Or maybe the problem is that we keep asking these questions because we cannot define ourselves. Maybe it doesn’t work that way. Maybe others can define us – they can look at us and make decisions about who we are based on the way that we act, but we can never be fully satisfied with the definitions that we place upon ourselves because we are constantly changing. We are not simply one thing, we are ever evolving, always growing, always becoming different from the definitions that we place upon ourselves. One day we are kind and nurturing, and the next we are angry and all-consuming, a destructive force, our own villains that must be overcome by the hero within us. By the goodness and the contemplation that we are equally as capable of.

So who am I? I am all and everything. I am what I want to be. That’s who I am.

Becoming the Contradiction

Ever since I started to let people get to know me, I’ve been expending far too much time and energy on trying to find out who, exactly, I am. It’s strange – as a writer, I’ve created countless characters, and I’ve sent them on the path of more stories than I can probably name. I’ve fleshed them out, given them strengths and weaknesses, quirks and thoughts and feelings, but the one character who has been the most difficult to build thus far has been me – the character of Ciara. She’s been a bitch, really – unrelenting, unsatisfied. I tell her to be one thing, and she says no. I really hate her sometimes, but I want to build her for some reason.

And as of this morning, I think I’ve stumbled upon an identity that satisfies both me and her: that of the contradiction.

I exist in the space between gender and sexual orientation. I am both man and woman. Both the stereotype of the suburban, heterosexual housewife who delights in baking and caring for dependents, and the stereotype of the radical feminist lesbian, screaming until my voice is hoarse to kill all men. Kill all men and put me in their place, because as much as I might say I don’t, I want to rule. I want them all to bow down before me, to love me, to write my name with special care in their history books. But I know that they won’t do it if I order them to, so I don’t. Instead, I suggest it to them sweetly, with a smile on my face and a waiting embrace held in my arms.

I believe firmly in love and compassion in a world that so rarely accepts it. I want to help the people around me, to do whatever I can to give them a leg up, because I know how hard it is to get what you want out of life. But at the same time, I promised myself long ago that I would never let anyone, man, woman, or child, stand in the way of my dreams, and if I have to, I am prepared to cut your throat to achieve them. I might cry over it afterward, but I will do it. I have given myself no other choice.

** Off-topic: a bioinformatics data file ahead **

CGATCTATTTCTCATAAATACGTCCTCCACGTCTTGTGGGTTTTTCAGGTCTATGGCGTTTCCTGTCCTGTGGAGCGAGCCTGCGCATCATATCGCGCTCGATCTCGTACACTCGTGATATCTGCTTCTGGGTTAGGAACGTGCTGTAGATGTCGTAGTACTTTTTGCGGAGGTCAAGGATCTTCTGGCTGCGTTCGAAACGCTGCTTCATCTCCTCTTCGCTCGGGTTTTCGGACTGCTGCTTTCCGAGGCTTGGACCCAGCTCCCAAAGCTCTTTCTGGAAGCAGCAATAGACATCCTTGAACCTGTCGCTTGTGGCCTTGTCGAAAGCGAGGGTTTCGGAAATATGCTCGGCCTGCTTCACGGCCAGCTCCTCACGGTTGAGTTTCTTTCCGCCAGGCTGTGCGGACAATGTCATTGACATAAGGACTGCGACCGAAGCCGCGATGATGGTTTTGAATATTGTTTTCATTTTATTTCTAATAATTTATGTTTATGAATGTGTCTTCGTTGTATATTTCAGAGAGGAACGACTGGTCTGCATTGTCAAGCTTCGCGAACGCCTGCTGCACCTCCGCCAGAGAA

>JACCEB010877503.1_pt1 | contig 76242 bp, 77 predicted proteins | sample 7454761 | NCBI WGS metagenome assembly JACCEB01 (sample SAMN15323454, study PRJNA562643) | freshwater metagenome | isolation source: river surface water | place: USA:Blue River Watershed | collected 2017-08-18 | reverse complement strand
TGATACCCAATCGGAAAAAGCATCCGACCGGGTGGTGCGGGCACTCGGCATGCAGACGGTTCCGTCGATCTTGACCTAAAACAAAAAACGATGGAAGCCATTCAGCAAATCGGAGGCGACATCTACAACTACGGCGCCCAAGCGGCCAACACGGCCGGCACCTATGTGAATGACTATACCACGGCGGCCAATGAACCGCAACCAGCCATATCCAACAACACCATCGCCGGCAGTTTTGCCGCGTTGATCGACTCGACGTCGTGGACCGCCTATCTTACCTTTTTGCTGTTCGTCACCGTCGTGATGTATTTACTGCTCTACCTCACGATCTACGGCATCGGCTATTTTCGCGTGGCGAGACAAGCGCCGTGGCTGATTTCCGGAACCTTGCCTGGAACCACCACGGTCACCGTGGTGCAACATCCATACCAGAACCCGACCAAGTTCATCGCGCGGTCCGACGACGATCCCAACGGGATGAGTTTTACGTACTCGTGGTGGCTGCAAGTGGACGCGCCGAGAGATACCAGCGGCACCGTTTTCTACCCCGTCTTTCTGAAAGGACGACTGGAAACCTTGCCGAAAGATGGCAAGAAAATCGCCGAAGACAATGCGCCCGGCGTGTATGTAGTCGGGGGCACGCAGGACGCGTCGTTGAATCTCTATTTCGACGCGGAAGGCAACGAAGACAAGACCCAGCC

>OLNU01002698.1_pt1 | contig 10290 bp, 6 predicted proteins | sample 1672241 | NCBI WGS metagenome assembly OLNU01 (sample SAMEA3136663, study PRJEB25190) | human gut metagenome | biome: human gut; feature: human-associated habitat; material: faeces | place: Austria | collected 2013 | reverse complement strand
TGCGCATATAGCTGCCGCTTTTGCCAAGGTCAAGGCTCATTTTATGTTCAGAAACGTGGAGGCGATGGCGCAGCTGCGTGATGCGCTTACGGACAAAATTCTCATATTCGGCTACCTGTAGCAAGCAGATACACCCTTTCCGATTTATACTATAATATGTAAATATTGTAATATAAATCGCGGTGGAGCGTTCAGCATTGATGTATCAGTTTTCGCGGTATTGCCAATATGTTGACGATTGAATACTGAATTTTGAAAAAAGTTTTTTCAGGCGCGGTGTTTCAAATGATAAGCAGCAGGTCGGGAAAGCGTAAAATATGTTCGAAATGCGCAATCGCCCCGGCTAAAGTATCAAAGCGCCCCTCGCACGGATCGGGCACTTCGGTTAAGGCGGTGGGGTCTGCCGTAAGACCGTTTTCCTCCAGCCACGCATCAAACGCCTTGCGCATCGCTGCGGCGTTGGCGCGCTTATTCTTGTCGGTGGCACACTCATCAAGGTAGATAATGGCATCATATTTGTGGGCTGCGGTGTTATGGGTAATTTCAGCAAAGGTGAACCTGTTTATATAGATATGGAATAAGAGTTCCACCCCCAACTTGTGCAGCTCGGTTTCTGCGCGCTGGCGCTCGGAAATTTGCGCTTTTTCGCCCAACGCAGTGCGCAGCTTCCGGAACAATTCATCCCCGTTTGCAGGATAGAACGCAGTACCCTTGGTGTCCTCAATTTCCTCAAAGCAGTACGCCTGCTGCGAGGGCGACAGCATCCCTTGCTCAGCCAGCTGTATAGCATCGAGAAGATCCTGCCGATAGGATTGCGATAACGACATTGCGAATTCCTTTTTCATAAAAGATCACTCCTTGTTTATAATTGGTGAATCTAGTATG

I am known to one by the name of Daughter, and I am known to another by the name of Burden, and both titles suit me just fine. I am the bigot and the activist, the bleeding heart and the cold fist. I cry at Disney movies and laugh at horror movies. I have difficulties getting close to people, but I feel like I understand them well, and as much as I cannot connect, I still love them all dearly – even the broken ones. Even the poisoned ones. Even the ones like me.

As a writer, I am every character that I have ever created. I honestly don’t know which came first – them or me. Did they create me, or did I create them? (Which came first – the chicken or the egg?) I am the soul-sucking vampire, the forest-dwelling trickster, the bold hero and the cruel villain. I don’t fit into boundaries, because they don’t fit into boundaries. My characters are never just one thing, they are everything – male, female, gay, straight, wise, foolish, young, old – and because of that, I am everything, and I am nothing. I am only what they are.

There is only one label that I can place on myself that I feel comfortable bearing – the label of ‘writer’. Everything else feels wrong. It feels like a role, one that I am expected to play whether I want to or not. It feels like a narrow definition that I must shave off pieces of myself in order to fit into.

And maybe the problem isn’t that I can’t fit into these boxes. Maybe the problem is that I’m trying to fit into them at all. Maybe I was made to transcend boxes. Maybe I’m more than that.